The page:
Published: July 31, 2007
Just shy of seven weeks after the June 6 fire that destroyed its Bellingham, Mass., gallery, an area landmark for years, the Coyle family came back with a vengeance for its 23rd annual summer estates auction on July 24. The sale attracted a packed house to the family’s temporary slot at the VFW. Post. The energy was palpable as loyal dealers, collectors and friends crowded in to wish the Coyles well and to scoop up the estate offerings. The parking lot was jammed with the vans and trucks of dealers prepared for a good haul, and no one was disappointed.
Brother and sister, Michael Coyle and Nancy Coyle Wyman each addressed the crowd, thanking everyone for their kindness after the fire and welcoming everyone back. They also apologized for the kinks of the brand-new computer system that delayed the bidder registration process but will result in smoother future registrations.
Buyers were happy to have Coyle’s up and running again. One Cape Cod dealer said he was pleased to be back to his “old stomping grounds.” He said he began his highly successful antiques career hanging around Coyle’s.
Nearly 80 percent of the objects to cross the block came from a Winchester, Mass., home. Bidders came in search of such lots as a set of six centennial Chippendale-style dining chairs with claw and ball feet and turned stretchers that brought $2,240 from an area dealer, who also has a business near San Obispo, Calif. The same dealer paid $1,120 for a Victorian oak side-by-side and server from a nearby farmhouse that auctioneer Michael Coyle said was a “five iron away.”
The same buyer paid $1,148 for a banjo clock whose face was signed Simon Willard. Michael Coyle said after the sale that while the clock did bear a “Simon Willard” signature, it was probably an early Twentieth Century presentation reproduction.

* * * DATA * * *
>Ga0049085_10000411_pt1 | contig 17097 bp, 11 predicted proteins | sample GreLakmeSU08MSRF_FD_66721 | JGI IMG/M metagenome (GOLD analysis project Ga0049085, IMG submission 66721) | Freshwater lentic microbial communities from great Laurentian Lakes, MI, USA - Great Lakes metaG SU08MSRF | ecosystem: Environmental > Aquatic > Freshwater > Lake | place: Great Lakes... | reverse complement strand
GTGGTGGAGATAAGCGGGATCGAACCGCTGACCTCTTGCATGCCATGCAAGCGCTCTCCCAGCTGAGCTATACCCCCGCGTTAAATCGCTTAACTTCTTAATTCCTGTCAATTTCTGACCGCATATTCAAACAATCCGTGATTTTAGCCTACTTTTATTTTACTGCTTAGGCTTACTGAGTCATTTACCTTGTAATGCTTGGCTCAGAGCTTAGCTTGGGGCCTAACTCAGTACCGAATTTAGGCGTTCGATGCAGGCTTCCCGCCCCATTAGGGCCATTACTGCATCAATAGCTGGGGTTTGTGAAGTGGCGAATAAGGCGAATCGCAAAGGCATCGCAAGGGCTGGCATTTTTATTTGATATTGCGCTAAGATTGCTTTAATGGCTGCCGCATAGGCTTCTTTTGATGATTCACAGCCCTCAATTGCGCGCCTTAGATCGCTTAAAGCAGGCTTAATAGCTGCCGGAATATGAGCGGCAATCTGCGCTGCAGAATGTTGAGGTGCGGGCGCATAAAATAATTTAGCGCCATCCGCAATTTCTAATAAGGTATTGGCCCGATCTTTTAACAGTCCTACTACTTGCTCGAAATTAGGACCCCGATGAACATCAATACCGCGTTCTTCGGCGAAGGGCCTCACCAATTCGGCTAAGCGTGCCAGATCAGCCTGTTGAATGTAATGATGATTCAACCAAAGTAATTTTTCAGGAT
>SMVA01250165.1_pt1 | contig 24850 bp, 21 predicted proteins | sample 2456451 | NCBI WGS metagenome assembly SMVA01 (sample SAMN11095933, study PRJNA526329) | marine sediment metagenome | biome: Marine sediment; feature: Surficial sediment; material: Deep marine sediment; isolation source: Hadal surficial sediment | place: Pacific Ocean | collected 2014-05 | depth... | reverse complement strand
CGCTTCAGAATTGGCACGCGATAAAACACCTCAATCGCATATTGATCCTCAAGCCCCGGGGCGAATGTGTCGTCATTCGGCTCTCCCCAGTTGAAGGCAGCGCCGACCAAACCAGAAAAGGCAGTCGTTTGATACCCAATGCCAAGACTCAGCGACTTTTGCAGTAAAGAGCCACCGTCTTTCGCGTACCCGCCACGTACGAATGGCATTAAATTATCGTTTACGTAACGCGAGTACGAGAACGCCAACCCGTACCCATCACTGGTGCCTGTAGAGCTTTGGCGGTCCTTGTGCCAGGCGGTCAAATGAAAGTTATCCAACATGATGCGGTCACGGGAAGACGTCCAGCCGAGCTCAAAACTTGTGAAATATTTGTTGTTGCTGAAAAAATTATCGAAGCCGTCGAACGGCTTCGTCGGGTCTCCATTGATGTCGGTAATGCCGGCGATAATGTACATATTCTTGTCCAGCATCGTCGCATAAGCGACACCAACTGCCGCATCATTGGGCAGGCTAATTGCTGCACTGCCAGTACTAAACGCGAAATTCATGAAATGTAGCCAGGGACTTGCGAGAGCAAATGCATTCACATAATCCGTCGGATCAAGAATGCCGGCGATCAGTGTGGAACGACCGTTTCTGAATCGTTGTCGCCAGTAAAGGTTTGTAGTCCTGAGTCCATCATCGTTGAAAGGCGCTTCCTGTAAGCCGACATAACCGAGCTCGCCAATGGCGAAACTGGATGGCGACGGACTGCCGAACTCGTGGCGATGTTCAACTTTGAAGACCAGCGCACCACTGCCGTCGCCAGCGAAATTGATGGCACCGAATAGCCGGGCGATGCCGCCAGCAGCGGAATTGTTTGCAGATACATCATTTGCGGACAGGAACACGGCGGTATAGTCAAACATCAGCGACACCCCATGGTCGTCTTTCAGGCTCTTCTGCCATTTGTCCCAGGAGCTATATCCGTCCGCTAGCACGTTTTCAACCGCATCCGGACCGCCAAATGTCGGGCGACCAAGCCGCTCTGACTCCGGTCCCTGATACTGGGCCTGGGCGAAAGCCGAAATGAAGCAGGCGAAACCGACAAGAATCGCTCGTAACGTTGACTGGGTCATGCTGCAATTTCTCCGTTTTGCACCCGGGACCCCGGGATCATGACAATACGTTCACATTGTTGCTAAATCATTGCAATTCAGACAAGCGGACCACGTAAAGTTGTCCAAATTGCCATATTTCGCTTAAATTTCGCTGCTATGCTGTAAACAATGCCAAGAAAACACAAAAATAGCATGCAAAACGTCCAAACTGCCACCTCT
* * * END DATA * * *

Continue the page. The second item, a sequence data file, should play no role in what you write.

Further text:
An alabaster mantel clock with columns realized $728 and a calendar clock realized $280. A Nineteenth Century carved English mahogany tall clock with shell inlay sold for $952 and an Atmos mantel clock was $560.
As the auction proceeded with Michael Coyle at the podium, he looked around at his bidding audience and smiled, “It’s the same crowd as Bellingham!” Plenty of familiar dealers and auctioneers were on hand to bid and to lend support. One dealer got a nice set of eight Hitchcock dining chairs, including one armchair, for $1,120.
A sterling silver coffee and tea service found in the basement of a home realized $1,008, and two silver servers by Dominick and Haff went for $313. An eight-piece Tiffany silver plate tea service fetched $784. Another silver plate lot, comprising a punch bowl that was about 18 inches in diameter, a tray and a wine cooler, drew $252.
A cylindrical Tiffany iridescent glass vase that was a little over an inch in diameter and housed in a metal stand sold for $1,960, while a gilt metal repousse desk set comprising two boxes and an ink stand fetched $812.
A mahogany china cabinet carved with classical female figures and griffins also had claw and ball feet, was mirrored and the glass was beveled; it went to the trade for $5,264. It was retailed by the late Boston furniture company, Paine and Co., as was a mahogany highboy with shell carving that sold for $1,008.